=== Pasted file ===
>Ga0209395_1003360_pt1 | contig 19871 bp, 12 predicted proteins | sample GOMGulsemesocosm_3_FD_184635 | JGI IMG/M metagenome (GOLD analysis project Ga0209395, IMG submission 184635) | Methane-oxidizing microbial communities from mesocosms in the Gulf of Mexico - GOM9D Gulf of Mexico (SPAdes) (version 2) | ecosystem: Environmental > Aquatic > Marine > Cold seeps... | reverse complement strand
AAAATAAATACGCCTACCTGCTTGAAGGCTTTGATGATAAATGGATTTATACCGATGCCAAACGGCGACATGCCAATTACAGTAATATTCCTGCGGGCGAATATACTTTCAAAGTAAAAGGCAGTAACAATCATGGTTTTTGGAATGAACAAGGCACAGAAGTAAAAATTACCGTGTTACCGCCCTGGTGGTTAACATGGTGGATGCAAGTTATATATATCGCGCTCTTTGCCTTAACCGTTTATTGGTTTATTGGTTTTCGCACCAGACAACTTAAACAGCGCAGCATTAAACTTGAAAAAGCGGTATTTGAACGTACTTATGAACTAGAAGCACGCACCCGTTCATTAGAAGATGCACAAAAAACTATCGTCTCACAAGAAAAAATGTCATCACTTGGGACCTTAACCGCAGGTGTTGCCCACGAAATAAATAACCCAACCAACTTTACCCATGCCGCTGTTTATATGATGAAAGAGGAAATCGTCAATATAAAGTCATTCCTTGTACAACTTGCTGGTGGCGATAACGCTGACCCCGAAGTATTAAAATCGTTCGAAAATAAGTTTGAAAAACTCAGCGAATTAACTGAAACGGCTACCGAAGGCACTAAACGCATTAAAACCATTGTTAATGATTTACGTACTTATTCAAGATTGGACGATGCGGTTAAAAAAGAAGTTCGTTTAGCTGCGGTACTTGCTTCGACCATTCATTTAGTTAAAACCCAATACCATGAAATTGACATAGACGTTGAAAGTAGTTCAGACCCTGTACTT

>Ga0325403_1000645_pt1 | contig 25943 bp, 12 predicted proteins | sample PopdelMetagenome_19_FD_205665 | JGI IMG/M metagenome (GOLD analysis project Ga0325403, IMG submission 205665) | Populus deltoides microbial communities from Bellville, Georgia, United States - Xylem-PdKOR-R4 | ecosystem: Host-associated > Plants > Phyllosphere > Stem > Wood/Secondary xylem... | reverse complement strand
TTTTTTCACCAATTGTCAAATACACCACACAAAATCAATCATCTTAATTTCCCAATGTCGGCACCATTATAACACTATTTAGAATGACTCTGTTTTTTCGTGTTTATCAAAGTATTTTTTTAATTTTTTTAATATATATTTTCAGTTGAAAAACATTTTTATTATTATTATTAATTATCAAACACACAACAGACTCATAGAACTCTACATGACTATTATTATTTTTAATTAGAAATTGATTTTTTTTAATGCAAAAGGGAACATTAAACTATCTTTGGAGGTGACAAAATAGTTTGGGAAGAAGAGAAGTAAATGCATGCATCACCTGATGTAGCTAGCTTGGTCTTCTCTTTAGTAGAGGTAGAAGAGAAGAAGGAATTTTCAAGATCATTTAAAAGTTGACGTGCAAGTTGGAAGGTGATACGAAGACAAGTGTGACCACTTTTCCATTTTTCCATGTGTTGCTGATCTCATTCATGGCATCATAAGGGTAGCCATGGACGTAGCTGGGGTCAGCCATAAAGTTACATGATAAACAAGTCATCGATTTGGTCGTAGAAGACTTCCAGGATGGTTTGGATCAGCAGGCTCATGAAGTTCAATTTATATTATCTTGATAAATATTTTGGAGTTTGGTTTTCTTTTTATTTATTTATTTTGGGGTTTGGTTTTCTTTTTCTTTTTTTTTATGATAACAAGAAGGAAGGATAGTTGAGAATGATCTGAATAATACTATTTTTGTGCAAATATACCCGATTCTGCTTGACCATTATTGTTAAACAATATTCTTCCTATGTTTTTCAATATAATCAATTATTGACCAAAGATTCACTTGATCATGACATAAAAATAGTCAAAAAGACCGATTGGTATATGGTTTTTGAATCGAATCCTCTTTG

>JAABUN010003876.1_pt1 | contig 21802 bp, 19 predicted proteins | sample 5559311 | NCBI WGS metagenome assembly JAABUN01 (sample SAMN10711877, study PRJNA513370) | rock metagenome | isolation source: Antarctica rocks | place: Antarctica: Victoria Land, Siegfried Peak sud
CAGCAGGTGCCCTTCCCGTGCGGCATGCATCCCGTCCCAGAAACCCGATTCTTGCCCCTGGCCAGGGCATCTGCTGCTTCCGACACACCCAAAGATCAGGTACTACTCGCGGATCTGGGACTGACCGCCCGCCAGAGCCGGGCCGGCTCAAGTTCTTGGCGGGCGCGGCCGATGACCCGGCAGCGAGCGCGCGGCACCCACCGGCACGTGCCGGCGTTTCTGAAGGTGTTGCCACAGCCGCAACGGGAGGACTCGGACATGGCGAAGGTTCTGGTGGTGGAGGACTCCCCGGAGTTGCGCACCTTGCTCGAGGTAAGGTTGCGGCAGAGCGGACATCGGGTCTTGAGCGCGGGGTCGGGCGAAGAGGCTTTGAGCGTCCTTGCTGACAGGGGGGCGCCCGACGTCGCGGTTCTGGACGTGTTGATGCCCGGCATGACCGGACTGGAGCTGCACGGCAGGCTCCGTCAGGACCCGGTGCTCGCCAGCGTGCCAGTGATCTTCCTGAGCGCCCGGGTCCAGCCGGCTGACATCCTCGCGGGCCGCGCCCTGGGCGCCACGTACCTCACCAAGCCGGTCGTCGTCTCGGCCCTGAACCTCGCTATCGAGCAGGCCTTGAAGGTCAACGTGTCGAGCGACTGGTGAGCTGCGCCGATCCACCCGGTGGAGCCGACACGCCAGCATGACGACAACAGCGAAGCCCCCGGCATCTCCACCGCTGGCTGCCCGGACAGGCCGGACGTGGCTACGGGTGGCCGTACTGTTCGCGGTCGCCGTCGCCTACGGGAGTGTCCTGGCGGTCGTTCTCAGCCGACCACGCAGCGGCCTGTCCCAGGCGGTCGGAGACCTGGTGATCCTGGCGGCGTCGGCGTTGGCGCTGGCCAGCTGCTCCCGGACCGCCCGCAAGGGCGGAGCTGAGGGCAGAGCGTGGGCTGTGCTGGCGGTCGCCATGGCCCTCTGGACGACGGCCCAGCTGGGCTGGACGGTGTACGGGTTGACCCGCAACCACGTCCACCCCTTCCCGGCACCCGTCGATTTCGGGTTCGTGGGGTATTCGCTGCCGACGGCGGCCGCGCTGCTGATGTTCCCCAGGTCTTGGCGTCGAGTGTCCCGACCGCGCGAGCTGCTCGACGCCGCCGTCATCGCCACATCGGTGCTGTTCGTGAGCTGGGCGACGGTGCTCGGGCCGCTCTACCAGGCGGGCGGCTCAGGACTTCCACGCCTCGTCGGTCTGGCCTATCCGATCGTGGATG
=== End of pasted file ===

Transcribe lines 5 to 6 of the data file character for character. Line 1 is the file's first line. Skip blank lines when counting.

>JAABUN010003876.1_pt1 | contig 21802 bp, 19 predicted proteins | sample 5559311 | NCBI WGS metagenome assembly JAABUN01 (sample SAMN10711877, study PRJNA513370) | rock metagenome | isolation source: Antarctica rocks | place: Antarctica: Victoria Land, Siegfried Peak sud
CAGCAGGTGCCCTTCCCGTGCGGCATGCATCCCGTCCCAGAAACCCGATTCTTGCCCCTGGCCAGGGCATCTGCTGCTTCCGACACACCCAAAGATCAGGTACTACTCGCGGATCTGGGACTGACCGCCCGCCAGAGCCGGGCCGGCTCAAGTTCTTGGCGGGCGCGGCCGATGACCCGGCAGCGAGCGCGCGGCACCCACCGGCACGTGCCGGCGTTTCTGAAGGTGTTGCCACAGCCGCAACGGGAGGACTCGGACATGGCGAAGGTTCTGGTGGTGGAGGACTCCCCGGAGTTGCGCACCTTGCTCGAGGTAAGGTTGCGGCAGAGCGGACATCGGGTCTTGAGCGCGGGGTCGGGCGAAGAGGCTTTGAGCGTCCTTGCTGACAGGGGGGCGCCCGACGTCGCGGTTCTGGACGTGTTGATGCCCGGCATGACCGGACTGGAGCTGCACGGCAGGCTCCGTCAGGACCCGGTGCTCGCCAGCGTGCCAGTGATCTTCCTGAGCGCCCGGGTCCAGCCGGCTGACATCCTCGCGGGCCGCGCCCTGGGCGCCACGTACCTCACCAAGCCGGTCGTCGTCTCGGCCCTGAACCTCGCTATCGAGCAGGCCTTGAAGGTCAACGTGTCGAGCGACTGGTGAGCTGCGCCGATCCACCCGGTGGAGCCGACACGCCAGCATGACGACAACAGCGAAGCCCCCGGCATCTCCACCGCTGGCTGCCCGGACAGGCCGGACGTGGCTACGGGTGGCCGTACTGTTCGCGGTCGCCGTCGCCTACGGGAGTGTCCTGGCGGTCGTTCTCAGCCGACCACGCAGCGGCCTGTCCCAGGCGGTCGGAGACCTGGTGATCCTGGCGGCGTCGGCGTTGGCGCTGGCCAGCTGCTCCCGGACCGCCCGCAAGGGCGGAGCTGAGGGCAGAGCGTGGGCTGTGCTGGCGGTCGCCATGGCCCTCTGGACGACGGCCCAGCTGGGCTGGACGGTGTACGGGTTGACCCGCAACCACGTCCACCCCTTCCCGGCACCCGTCGATTTCGGGTTCGTGGGGTATTCGCTGCCGACGGCGGCCGCGCTGCTGATGTTCCCCAGGTCTTGGCGTCGAGTGTCCCGACCGCGCGAGCTGCTCGACGCCGCCGTCATCGCCACATCGGTGCTGTTCGTGAGCTGGGCGACGGTGCTCGGGCCGCTCTACCAGGCGGGCGGCTCAGGACTTCCACGCCTCGTCGGTCTGGCCTATCCGATCGTGGATG